Heh, I read most of ISSH. Pretty fun journey though the only thing I remember is lord fifth appearing and nobody daring to causing strife!
The Long Dark Tea-Time of the Soul (Dirk Gently #2) by Douglas Adams. I just finished the first Dirk Gently book and just started the second. I love Douglas Adams. .
I'm also reading Final Fantasy XIII: Episode Zero: Promise by Jun Eishima which is a prequel to Final Fantasy XIII. I'm playing through the trilogy and thought I would read the books too.
Good old Herodotus, Father of History, Father of Lies
Wish I could say that I was reading right now - used to read at least one book a week. Now, all I do is watch movies. Though I have been trying to finish The Folding Knife since forever, but it seems like the only time I get around to it is when the power goes out.
Currently in the middle of three:
Dracula by Bram Stoker.
Vampire of the Mists by Christie Golden
Waking Up by Sam Harris
I've only got about 60 pages left on Dracula so I'll probably finish it tonight. Why two vampire novels? Because I am running The Curse of Strahd for my D&D group.
I was very apprehensive to read Waking Up. In fact it is the last of Sam Harris's works for me to read, which shows you it took reading his other works before I was willing to pick it up. But with his familiar style and already in chapter 2 I am thoroughly engaged with the book and would recommend it to all.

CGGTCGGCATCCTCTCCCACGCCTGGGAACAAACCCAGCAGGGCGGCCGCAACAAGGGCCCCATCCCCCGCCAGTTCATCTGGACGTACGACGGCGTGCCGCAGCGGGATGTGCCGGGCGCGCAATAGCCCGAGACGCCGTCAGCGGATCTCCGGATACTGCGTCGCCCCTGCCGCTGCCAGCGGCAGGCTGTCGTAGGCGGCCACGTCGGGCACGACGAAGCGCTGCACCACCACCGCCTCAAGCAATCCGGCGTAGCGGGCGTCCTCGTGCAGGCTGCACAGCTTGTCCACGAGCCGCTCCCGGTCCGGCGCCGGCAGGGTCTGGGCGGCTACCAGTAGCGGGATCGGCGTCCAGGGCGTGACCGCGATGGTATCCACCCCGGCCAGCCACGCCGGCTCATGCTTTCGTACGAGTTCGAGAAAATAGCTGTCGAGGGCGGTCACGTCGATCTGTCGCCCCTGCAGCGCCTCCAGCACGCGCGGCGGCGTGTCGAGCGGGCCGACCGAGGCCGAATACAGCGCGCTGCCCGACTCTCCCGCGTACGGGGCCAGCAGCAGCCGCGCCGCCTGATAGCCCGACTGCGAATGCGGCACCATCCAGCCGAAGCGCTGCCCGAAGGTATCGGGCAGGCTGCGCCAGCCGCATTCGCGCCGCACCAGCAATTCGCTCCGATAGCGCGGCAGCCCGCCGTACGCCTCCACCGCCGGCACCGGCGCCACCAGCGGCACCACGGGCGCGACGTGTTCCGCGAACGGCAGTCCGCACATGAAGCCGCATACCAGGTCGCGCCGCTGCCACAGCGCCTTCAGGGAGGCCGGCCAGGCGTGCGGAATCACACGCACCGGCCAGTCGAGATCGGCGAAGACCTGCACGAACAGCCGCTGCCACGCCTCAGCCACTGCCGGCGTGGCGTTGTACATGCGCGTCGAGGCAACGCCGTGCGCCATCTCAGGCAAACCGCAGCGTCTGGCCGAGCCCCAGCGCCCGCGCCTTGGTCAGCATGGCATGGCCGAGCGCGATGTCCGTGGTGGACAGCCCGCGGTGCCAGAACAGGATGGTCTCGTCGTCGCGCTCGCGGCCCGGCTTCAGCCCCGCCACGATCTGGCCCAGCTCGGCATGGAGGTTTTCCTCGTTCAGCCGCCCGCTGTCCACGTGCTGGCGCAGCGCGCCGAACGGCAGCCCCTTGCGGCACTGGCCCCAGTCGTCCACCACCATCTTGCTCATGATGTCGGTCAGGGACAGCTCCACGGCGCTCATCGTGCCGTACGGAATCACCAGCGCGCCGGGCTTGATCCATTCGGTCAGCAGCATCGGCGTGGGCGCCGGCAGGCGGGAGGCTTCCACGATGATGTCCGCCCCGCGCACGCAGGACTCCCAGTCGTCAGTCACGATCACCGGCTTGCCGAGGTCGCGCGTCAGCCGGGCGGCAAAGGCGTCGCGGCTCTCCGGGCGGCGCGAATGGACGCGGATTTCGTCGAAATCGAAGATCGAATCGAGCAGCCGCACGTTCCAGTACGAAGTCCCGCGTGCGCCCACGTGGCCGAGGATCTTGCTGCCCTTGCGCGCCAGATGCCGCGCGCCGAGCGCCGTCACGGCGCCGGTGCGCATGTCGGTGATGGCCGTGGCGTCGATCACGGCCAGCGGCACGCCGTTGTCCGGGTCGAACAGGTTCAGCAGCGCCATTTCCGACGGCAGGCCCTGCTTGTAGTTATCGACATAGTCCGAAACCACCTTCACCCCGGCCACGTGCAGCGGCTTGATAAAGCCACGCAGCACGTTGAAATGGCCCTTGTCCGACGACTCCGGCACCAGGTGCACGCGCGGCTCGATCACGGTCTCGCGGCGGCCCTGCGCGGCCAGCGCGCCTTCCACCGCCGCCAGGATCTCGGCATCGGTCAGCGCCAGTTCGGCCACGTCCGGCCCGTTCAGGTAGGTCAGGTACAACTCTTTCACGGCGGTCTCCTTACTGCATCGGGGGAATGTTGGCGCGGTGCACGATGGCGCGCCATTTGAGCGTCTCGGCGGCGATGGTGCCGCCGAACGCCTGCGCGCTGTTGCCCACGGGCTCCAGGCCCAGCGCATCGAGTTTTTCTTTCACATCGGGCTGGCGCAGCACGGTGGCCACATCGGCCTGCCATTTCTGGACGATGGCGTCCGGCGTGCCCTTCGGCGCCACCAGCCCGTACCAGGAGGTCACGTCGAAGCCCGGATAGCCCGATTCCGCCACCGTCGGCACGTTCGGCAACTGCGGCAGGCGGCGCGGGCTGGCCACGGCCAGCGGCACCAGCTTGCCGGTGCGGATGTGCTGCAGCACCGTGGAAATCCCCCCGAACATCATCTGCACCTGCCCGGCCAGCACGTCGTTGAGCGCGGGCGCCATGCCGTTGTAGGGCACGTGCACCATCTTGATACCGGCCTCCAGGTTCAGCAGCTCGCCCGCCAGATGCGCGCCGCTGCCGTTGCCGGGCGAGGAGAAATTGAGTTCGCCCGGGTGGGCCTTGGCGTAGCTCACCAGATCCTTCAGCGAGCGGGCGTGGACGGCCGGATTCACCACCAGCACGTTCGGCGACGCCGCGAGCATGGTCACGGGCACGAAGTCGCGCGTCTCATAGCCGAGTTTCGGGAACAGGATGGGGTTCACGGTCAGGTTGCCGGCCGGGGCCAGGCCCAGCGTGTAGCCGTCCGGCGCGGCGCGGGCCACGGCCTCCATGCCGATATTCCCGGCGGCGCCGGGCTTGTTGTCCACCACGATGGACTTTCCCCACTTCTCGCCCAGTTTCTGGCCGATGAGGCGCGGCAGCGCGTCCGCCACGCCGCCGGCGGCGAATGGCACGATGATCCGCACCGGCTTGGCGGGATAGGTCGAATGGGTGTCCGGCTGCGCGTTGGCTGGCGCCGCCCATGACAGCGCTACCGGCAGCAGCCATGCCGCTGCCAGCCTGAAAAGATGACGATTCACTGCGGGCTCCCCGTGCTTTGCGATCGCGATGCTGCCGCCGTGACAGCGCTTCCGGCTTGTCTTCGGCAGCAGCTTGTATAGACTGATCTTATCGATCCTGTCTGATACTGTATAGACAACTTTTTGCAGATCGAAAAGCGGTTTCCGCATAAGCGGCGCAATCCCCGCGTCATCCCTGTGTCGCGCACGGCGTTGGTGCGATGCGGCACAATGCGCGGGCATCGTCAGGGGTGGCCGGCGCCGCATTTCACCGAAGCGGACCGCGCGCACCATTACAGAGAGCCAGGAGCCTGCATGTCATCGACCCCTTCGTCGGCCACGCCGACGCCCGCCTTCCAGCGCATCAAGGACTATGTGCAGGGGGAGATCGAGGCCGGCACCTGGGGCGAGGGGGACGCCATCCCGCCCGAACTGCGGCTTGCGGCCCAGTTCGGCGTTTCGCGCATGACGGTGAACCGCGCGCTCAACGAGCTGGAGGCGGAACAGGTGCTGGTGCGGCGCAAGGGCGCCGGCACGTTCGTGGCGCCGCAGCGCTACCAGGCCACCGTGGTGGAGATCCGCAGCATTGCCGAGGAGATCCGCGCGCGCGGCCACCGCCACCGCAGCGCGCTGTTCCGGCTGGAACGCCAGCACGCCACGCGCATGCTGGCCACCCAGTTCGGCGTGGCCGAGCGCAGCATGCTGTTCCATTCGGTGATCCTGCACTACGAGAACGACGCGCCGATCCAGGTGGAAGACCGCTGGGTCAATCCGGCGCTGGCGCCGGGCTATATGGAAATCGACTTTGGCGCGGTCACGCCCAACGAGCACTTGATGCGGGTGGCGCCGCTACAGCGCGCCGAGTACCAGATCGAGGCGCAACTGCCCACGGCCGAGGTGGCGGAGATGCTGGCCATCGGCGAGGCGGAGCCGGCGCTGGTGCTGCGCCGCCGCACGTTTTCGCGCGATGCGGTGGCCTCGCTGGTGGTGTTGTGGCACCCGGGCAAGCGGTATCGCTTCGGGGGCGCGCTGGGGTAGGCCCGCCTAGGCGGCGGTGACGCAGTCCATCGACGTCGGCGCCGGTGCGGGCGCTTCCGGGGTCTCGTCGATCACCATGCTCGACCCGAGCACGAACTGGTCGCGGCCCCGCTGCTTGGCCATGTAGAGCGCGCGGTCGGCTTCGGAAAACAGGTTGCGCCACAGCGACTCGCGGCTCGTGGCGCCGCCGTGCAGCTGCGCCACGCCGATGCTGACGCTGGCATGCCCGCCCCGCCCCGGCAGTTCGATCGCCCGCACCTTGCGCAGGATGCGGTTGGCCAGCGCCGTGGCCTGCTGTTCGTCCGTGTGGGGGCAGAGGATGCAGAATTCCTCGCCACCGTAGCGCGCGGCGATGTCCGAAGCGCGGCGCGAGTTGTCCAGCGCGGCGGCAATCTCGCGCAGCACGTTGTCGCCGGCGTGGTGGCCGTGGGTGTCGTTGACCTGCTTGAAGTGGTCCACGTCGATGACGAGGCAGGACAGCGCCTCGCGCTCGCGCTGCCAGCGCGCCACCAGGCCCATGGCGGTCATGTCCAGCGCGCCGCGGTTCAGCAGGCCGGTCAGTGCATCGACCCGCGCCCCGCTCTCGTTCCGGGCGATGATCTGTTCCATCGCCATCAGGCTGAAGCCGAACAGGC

I'm not spiritual at all, so I get a bit confused to see a guide on such a topic, as if you are building a Douglas pine pergola in 60 days... :P
I'll join the D&D campaign instead, 3.5e? :D
(nah not really, have no time, but one day, good luck though, sounds good)
Waking Up is short and not filled with woo-woo and hokum like one would expect from a spiritual book. If you're like me and cringe at the idea of reading a book about spirituality, then it might just be for you!
I'll place it in a dark corner at the end of my to-read list, best I can do for now, but thanks for the extra info :)
Karl Marx - Das Kapital
It's always seemed impenetrable. Are you getting much out of it?
Well, it depends. I guess this is a classic case of hearing so many opinions and comments, and reading essays, reviews and countless takes on this matter, without actually ever dealing with the original text. So, I figured it was finally time to see for myself.
May just be me, but I don't think that it is hard to read. It's definitely very verbose and that unquestionably gets tiring pretty quick, but I actually like that it contains so many empirical observations and descriptions (at least Volume I), even if Marx is just quoting other reports.
But economics in general is a topic I was always interested in, and have read stuff about since I was pretty young, so this might explain me not having any issues in that regard, not sure.
Am I getting much out of it? To be honest, probably not. I think that this is a text so widely studied by now, I can't imagine that anyone could make any substantial new discovery here. Whatever you may have heard about the books, it is probably true - at least partially ;-)
On the other hand, there is such a wide range of varying critiques, it is hard to guess what someone else's opinion might be. Well, my short-run analysis, Marx makes some astute observations, and it's hard to deny the effort (and obsession, probably) that got put into it, but for the most part, especially with regard to the predictions made within, it's hilariously wrong.